Pratyahara: learning to control "indriyas"
"pratyahara" means "removing indriyas from material objects". Pratyahara is the stage at which an adept learns how to control the
of consciousness that are called "indriyas" in Sanskrit.
We experience this world with the help of five sense
These sense organs are bound to
experience external world when they come in contact with it. We have very little
control on them. Pratyahara teaches you to overcome bondage of the five
sense organs. It asks you to restrain the sense organs from taking their
respective experiences. You will be surprised to know that all of us have
experienced Pratyahara at some point in our lives.
Assume that you are reading an interesting story. You are so
engrossed in the story that you forget that somebody is knocking the door. Only
after the visitor knocks 3-4 times you come "out" of the story. When you are
absorbed in the story it is as if your ears forget their job. This is Pratyahara
though at a very gross level. Let me give you another example so that you can
sink in the concept. Suppose that you are watching an interesting movie on TV. Your eyes and ears are
totally stuck to the screen. Your mother calls you from kitchen but you simply
don't hear her voice. Some time later your friend comes to you see you. You
don't notice him unless he pats on your back. This is Pratyahara too.
One way to begin to understand pratyahara on a experiential level is to focus
on a familiar yoga pose,
savasana, the corpse pose. This pose is done lying supine on the floor and
is the practice of deeply relaxing. The first stage of this asana is about
physiological relaxation. In this stage, as one becomes comfortable lying on the
floor, there is first an awareness of the muscles gradually relaxing, then the
breathing slowing and
finally the body generally letting go of tension. While delicious, this stage is
only the beginning of the practice. In the second stage of savasana there is a
sense that one is withdrawing from the external world without loosing contact
with it. This is an experience of pratyahara.
How to achieve the stage of Pratyahara consciously?
There are several practices.
Trataka : meditation of third eye
Trataka is a very good technique to induce Pratyahara.
In the practice of trataka an object is gazed at until its subtle form manifests
in front of the closed eyes. The point of
concentration is usually a symbol or
object which activates the inner potential and can absorb the mind. The symbol
most commonly used is a candle flame, because even after the eyes are closed,
the impression remains naturally for some time, and then antaranga (internal)
trataka can easily be performed. The purpose of focusing the eyes on an external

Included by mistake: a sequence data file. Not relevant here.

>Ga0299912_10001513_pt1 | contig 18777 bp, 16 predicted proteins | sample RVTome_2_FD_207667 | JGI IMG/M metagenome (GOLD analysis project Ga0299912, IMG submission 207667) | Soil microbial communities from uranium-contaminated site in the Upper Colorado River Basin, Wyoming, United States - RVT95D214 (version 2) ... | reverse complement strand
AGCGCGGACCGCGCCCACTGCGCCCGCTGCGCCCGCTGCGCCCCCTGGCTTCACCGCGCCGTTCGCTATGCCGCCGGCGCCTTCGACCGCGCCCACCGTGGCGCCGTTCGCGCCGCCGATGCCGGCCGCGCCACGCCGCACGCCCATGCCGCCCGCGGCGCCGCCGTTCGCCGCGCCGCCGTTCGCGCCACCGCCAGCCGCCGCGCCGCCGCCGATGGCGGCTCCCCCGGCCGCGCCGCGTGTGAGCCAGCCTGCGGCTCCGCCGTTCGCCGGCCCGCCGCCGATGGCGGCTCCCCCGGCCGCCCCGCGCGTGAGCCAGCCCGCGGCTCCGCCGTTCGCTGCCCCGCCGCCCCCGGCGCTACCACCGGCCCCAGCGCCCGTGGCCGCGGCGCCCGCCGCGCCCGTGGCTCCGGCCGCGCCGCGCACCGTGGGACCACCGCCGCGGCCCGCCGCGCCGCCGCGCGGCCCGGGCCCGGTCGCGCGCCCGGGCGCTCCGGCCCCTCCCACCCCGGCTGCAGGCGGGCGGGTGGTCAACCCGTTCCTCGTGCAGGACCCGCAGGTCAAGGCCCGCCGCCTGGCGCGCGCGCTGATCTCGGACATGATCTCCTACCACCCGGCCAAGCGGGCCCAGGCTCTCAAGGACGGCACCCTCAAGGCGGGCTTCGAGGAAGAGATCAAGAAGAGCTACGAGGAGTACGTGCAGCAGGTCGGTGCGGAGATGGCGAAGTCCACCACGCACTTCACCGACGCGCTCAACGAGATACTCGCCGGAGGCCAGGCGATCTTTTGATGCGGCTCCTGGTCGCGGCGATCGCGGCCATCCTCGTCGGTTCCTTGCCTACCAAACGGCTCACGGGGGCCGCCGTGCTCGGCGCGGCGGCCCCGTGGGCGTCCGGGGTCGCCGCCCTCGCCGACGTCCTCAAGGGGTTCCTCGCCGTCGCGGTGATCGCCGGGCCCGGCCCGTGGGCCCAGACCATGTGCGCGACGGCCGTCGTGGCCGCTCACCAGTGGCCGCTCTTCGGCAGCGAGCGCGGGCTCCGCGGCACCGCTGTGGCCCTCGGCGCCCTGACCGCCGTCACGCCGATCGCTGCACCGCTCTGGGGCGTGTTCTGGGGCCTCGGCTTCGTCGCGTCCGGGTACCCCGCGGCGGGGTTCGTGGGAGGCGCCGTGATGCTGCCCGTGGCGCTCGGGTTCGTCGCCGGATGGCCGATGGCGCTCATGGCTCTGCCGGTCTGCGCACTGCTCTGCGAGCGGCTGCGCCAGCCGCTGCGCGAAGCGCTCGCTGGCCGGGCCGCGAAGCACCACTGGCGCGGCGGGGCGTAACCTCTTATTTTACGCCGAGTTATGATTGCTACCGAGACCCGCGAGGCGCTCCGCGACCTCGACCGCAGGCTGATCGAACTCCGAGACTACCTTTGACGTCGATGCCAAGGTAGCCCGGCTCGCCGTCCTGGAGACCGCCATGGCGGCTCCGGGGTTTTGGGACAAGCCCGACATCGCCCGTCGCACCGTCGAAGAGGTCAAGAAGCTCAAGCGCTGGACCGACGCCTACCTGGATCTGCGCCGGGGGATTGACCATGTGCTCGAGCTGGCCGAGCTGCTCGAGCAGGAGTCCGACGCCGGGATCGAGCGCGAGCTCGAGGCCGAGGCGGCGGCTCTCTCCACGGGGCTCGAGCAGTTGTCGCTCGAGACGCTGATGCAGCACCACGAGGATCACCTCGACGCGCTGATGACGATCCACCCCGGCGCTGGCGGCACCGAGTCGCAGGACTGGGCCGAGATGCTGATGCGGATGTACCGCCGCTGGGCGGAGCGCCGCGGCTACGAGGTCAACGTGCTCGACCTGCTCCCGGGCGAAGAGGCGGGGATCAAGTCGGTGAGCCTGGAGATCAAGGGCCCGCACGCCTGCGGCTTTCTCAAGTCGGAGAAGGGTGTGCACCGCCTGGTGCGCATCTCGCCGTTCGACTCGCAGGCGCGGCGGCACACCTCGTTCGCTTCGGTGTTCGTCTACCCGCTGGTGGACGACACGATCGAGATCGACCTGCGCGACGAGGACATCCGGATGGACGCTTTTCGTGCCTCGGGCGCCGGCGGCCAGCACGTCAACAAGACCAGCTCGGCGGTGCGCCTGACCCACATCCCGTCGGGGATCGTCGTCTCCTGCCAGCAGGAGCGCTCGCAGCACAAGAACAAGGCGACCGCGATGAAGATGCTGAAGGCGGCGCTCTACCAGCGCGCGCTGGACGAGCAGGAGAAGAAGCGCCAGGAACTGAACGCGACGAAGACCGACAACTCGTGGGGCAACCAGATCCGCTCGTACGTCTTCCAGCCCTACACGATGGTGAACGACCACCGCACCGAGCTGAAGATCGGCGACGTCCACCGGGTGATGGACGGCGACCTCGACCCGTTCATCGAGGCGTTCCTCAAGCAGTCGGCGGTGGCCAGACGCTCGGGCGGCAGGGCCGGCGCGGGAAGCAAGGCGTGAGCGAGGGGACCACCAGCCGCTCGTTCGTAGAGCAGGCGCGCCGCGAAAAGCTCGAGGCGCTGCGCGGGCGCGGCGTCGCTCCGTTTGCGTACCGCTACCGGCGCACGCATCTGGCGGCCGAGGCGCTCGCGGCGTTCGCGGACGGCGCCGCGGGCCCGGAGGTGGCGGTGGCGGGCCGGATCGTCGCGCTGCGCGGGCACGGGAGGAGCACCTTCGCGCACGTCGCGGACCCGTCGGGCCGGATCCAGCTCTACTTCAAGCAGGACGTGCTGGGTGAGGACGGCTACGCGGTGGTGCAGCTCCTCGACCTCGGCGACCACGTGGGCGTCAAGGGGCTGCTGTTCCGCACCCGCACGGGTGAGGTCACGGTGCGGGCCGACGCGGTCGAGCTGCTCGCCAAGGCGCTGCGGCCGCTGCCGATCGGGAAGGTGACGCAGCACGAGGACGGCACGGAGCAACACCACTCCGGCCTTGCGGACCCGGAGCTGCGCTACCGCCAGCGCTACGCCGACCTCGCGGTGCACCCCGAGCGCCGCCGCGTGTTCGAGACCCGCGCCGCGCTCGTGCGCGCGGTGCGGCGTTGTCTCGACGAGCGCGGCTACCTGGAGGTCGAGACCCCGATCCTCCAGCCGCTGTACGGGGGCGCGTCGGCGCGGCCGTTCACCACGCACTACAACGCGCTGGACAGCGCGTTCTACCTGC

object is to arouse the internal vision and make it absolutely steady by
stopping the eye movements.
As your practice develops you will find that for the period of practice you tend
to get absorbed in the act. You see only the flame of the candle and nothing
else. You are unaffected by external sound. Even if a mosquito bites you when
you are sitting for Trataka you will not notice it!
The second practice for Pratyahara is Ajapa Japa. Ajapa
Japa refers to focusing your awareness on breathing. It is also called as Soham
Japa. It is called Ajapa because breathing is something that we do
automatically. We never need to consciously inhale and exhale the air. The
technique to perform Ajapa Japa is as follows:
Sit in any meditative posture with spinal column and
Close your eyes
Affirm your mind not to allow random thoughts trouble
Gently move your attention to your breathing
As you inhale feel the imaginary sound Sooooo...
As you exhale feel the imaginary sound Haammmmm...
Feel the current of air brushing your nasal walls
Try to feel its fragrance (if any)
Let your breathing be rhythmic
As you inhale your abdominal wall will be pushed
forward and as you exhale it is pushed slightly inwards
You will not believe me but after some practice this technique gives
tremendous joy and calmness. It is as if your sense organs have taken a halt.
During initial stages you can use rosary (japa mala) to count your breath. Once
your practice is matured this is unnecessary. Ajapa Japa is a complete practice
Shambhavi Mudra is actually an advanced practice. People suffering from any
eye diseases should
consult doctor or experienced Yoga teacher
before practicing Shambhavi Mudra. The technique to perform this mudra is as
Sit in any meditative position with spinal column and
For few minutes practice Ajapa Japa
Slowly open your eyes
Turn your eyes slightly upwards as if you are looking
at the eye brow center. DO NOT PUT ANY STRAIN ON YOUR
Keeping the eyes open in this fashion move your focus
on breathing as in Ajapa Japa
Maintain this position as much as comfortable
In the above practice you may replace Ajapa Japa with Mantra Chanting (say Om).
Do not worry if you cannot fix your gaze at eye brow center. It is important to
keep the eyes open and focus your attention on Ajapa Japa or Mantra Japa. If you
find it difficult to turn the eyes upwards you can maintain them in half closed
Once your sense organs are under control you will find
that your spiritual progress is hastened. You can then perform higher sadhanas
easily. Often people directly jump to higher practices and then complain that
they didn't get any benefit. It is important not to hurry. Each of us is
different in terms of body and Karmic constitution. There can't be any rigid
timeline for individual spiritual progress. Keep practicing sincerely and one
day success will come.
Dated 25 October 2011